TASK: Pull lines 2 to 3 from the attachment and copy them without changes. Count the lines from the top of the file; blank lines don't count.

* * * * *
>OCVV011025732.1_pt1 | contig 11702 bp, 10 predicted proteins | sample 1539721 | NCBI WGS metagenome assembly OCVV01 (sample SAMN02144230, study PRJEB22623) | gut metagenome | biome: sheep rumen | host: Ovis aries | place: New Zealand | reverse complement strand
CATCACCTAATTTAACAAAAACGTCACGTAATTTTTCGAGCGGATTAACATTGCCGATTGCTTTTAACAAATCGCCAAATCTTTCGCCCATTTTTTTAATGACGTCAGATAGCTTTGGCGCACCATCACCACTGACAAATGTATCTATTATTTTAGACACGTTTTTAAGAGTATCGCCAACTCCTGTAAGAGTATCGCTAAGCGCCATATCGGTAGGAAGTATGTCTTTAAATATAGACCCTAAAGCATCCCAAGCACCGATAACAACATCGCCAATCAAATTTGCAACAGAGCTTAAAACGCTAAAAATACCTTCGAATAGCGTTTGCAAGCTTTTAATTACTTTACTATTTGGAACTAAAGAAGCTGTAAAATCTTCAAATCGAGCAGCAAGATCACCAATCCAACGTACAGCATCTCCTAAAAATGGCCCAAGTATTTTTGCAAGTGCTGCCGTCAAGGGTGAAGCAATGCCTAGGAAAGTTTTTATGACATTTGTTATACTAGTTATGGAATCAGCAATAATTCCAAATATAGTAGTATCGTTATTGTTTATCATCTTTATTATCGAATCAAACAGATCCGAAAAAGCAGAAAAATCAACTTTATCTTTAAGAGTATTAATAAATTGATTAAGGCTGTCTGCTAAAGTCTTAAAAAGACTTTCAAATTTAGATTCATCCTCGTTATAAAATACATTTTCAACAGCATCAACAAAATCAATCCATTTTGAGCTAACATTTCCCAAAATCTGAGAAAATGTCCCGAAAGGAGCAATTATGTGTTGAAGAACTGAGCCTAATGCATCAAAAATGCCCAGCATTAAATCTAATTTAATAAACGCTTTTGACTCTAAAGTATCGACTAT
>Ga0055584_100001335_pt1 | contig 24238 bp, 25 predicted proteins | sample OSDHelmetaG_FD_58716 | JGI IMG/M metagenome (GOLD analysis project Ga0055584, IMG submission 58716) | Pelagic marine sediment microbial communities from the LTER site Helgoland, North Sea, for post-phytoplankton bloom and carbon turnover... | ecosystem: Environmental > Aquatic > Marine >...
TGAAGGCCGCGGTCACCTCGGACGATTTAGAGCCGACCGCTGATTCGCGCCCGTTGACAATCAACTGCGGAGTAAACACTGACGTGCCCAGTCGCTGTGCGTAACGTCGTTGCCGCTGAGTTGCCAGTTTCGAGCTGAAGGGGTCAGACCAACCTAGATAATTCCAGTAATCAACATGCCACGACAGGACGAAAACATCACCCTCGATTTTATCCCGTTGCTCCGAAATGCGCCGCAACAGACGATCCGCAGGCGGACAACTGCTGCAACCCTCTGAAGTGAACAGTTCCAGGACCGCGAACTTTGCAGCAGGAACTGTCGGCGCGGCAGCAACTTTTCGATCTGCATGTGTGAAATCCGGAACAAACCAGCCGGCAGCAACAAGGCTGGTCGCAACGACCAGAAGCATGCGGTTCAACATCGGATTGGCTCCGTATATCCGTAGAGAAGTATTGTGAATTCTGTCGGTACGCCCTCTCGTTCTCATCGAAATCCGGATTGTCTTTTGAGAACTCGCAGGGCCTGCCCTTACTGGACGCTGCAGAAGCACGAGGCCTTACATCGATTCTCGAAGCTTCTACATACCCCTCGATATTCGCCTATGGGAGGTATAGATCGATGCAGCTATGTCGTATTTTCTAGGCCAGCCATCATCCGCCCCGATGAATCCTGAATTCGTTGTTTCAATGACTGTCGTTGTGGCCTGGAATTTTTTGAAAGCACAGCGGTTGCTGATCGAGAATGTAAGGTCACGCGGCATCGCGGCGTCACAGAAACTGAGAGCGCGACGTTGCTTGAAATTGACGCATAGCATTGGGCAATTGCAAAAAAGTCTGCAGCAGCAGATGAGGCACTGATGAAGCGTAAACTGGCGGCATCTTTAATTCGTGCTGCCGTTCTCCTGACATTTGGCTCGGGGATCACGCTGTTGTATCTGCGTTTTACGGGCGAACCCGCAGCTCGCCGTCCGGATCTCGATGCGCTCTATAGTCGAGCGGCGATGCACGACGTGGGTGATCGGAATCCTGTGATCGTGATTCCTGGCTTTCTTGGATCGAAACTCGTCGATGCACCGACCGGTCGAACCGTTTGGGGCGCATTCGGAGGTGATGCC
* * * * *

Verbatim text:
CATCACCTAATTTAACAAAAACGTCACGTAATTTTTCGAGCGGATTAACATTGCCGATTGCTTTTAACAAATCGCCAAATCTTTCGCCCATTTTTTTAATGACGTCAGATAGCTTTGGCGCACCATCACCACTGACAAATGTATCTATTATTTTAGACACGTTTTTAAGAGTATCGCCAACTCCTGTAAGAGTATCGCTAAGCGCCATATCGGTAGGAAGTATGTCTTTAAATATAGACCCTAAAGCATCCCAAGCACCGATAACAACATCGCCAATCAAATTTGCAACAGAGCTTAAAACGCTAAAAATACCTTCGAATAGCGTTTGCAAGCTTTTAATTACTTTACTATTTGGAACTAAAGAAGCTGTAAAATCTTCAAATCGAGCAGCAAGATCACCAATCCAACGTACAGCATCTCCTAAAAATGGCCCAAGTATTTTTGCAAGTGCTGCCGTCAAGGGTGAAGCAATGCCTAGGAAAGTTTTTATGACATTTGTTATACTAGTTATGGAATCAGCAATAATTCCAAATATAGTAGTATCGTTATTGTTTATCATCTTTATTATCGAATCAAACAGATCCGAAAAAGCAGAAAAATCAACTTTATCTTTAAGAGTATTAATAAATTGATTAAGGCTGTCTGCTAAAGTCTTAAAAAGACTTTCAAATTTAGATTCATCCTCGTTATAAAATACATTTTCAACAGCATCAACAAAATCAATCCATTTTGAGCTAACATTTCCCAAAATCTGAGAAAATGTCCCGAAAGGAGCAATTATGTGTTGAAGAACTGAGCCTAATGCATCAAAAATGCCCAGCATTAAATCTAATTTAATAAACGCTTTTGACTCTAAAGTATCGACTAT
>Ga0055584_100001335_pt1 | contig 24238 bp, 25 predicted proteins | sample OSDHelmetaG_FD_58716 | JGI IMG/M metagenome (GOLD analysis project Ga0055584, IMG submission 58716) | Pelagic marine sediment microbial communities from the LTER site Helgoland, North Sea, for post-phytoplankton bloom and carbon turnover... | ecosystem: Environmental > Aquatic > Marine >...